d7d1cd wrote:There is no criterion for ending the sequence of answers in it. Except for the criterion of cyclic redundancy code (CRC16) at the end of each response.
I seriously doubt that. There HAS to be a way to know what each message length is. The actual
MODBUS TCP/IP protocol does exactly that. It uses a structure where every message begins with a fixed 7-byte header:
2-byte Transaction ID
2-byte Protocol ID
2-byte Length Field
1-byte Unit ID
The Length Field is the size of the MODBUS data that follows the header (the MODBUS Address and Checksum fields are not transmitted over TCP). So, a receiver would simply read the first 6 bytes, then read the number of bytes specified in the Length Field to finish the message (the length includes the Unit ID).
suspect you need to do something similar in your situation, but I can't be sure since you have not provides ANY details about the actual
protocol you are dealing with. Saying it is "similar to MODBUS" is not the same as "actually being MODBUS". So what is different in this situation? Do you have ANY documentation about your device's actual
d7d1cd wrote:The protocol of exchange with the device ensures that for each request there will be a response of a specific length. However, there may be the following situation. Before sending requests to the device, you must log in to the device. That is, you need to send a special access request. If this is not done, then the device will respond to any other request with the same sequence with the access error code. Therefore, before sending requests, of course, you need to open the communication channel and then the response from the device will be expected.
That does not change anything I have said so far. EVERY message back and forth has a layout to it. You need to write your code to follow that layout so you know where each message begins and ends.
d7d1cd wrote:Of course, knowing the request and observing the order during the exchange (first authorization, then everything else), the length of the answers will be known.
It is not common for a TCP-based protocol to dictate every request has a specific fixed-length response, like you describe. Most TCP-based protocol are more generalized than that, using a single unified format for every message. So again, I ask you, what are the specific details about the ACTUAL PROTOCOL
that your device is really using? I can't help you fix your Indy code without that information.
d7d1cd wrote:Although there is one situation where the length of the response will not be known. This is if you create an application that allows the user to form queries to the device by simply typing the command in hexadecimal numbers. Here we can say that we need to analyze the request and determine how long the device should return, but what if the application is universal? What if it is designed simply to send requests and read responses?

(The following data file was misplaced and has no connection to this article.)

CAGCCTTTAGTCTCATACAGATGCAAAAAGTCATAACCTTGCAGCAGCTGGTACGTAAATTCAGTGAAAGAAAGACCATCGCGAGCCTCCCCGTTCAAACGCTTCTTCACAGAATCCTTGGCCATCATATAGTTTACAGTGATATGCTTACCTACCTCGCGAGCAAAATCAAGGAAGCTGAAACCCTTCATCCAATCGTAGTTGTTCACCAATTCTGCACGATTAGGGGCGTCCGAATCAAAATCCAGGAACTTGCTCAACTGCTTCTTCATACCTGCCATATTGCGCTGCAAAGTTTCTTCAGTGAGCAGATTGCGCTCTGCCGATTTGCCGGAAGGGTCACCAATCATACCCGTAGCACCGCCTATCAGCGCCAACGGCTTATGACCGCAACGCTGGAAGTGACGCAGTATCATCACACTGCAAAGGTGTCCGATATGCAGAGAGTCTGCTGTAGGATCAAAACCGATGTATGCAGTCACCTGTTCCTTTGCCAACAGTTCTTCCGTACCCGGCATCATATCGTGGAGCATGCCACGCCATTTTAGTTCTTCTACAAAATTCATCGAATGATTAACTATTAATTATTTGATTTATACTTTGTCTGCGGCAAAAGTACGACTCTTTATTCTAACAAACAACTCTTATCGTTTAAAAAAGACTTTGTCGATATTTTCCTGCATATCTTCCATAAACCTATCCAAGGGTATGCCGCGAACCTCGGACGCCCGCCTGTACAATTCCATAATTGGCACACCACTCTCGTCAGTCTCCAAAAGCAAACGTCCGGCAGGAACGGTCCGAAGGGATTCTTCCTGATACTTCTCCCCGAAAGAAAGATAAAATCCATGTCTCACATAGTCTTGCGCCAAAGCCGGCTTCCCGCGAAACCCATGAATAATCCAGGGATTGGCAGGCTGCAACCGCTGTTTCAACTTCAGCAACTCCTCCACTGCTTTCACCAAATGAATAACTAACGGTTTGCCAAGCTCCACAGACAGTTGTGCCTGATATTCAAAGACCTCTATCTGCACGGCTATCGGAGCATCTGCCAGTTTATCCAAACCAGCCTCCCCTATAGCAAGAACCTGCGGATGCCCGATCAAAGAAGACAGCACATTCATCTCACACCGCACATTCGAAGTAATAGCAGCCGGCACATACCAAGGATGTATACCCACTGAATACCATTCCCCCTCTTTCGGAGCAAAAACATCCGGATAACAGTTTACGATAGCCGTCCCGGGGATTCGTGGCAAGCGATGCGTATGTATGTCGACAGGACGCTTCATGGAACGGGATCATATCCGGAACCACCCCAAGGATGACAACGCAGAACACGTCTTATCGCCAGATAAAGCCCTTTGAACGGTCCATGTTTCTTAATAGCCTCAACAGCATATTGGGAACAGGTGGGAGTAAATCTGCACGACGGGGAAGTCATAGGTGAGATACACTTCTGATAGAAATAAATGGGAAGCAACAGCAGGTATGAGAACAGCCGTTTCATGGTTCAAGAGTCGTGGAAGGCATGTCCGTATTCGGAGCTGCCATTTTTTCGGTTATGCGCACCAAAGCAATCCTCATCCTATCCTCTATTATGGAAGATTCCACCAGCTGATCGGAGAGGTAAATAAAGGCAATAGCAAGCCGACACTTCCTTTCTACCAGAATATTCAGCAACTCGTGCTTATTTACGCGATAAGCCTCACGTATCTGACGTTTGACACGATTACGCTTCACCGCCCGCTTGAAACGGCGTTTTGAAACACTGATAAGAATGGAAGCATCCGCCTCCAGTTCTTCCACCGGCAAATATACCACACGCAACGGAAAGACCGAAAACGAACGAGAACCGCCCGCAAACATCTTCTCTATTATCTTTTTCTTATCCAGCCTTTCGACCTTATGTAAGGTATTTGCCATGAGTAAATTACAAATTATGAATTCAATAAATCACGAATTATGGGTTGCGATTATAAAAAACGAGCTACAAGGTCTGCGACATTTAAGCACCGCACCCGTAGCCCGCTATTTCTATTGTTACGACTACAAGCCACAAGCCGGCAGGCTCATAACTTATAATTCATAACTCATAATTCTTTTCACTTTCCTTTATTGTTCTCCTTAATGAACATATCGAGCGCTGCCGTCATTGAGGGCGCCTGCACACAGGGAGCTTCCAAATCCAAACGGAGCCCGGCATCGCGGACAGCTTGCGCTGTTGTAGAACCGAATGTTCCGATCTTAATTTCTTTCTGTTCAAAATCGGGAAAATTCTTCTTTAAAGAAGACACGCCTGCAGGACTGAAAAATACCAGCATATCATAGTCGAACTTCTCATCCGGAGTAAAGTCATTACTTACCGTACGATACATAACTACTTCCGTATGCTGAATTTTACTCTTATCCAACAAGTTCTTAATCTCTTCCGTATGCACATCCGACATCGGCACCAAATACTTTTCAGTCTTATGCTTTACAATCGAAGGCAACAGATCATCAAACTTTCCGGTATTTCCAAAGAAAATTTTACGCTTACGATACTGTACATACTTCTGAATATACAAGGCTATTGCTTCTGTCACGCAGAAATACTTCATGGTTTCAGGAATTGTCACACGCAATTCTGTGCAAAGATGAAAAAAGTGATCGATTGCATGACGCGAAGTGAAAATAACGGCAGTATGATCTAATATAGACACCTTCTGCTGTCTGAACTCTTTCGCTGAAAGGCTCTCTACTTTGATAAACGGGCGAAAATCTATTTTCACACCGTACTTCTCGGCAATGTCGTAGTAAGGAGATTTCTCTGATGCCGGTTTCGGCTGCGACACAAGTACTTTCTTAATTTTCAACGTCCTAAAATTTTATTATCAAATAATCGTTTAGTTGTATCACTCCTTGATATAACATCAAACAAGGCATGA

Even if you allow the user to format their own queries, your code is still responsible for reading the responses before presenting them to the user. So your code is responsible for reading the responses correctly
d7d1cd wrote:Allow another question about the operation of the ReadStream function.
A request is sent to the Write function, to which the device gives 8 bytes of response. If expect = 8, then everything works fine. If expect = -1, then the ReadStream function, as expected, waits 5 seconds, but only 4 bytes are written to bytesStream, not 8. Why is this happening?
The only possibility is that only 4 bytes were actually available after the timeout elapsed.
As I said earlier, using AByteCount=-1 returns whatever bytes are available at that very moment. If there are no bytes available yet, then it waits for the ReadTimeout to elapse and then returns whatever bytes are available.
Using AByteCount>0 instead, it actually waits for all of the requested bytes to arrive, however long they may take (subject to the ReadTimeout, of course).
suspect that using AByteCount=-1 is the WRONG solution to your situation.
d7d1cd wrote:why do I need to pass a parameter to the TBytesStream constructor (in my tmp code)?
Because that is just the way TBytesStream works. It is a wrapper for a byte array, so you have to give it an initial byte array to work with, even if it is just an empty one. TBytesStream does not have a parameter-less constructor. If you want that, use TMemoryStream instead.
d7d1cd wrote:Why can't you create an empty stream?
You can, if you give it an empty byte array. That is just the way TBytesStream was coded to operate.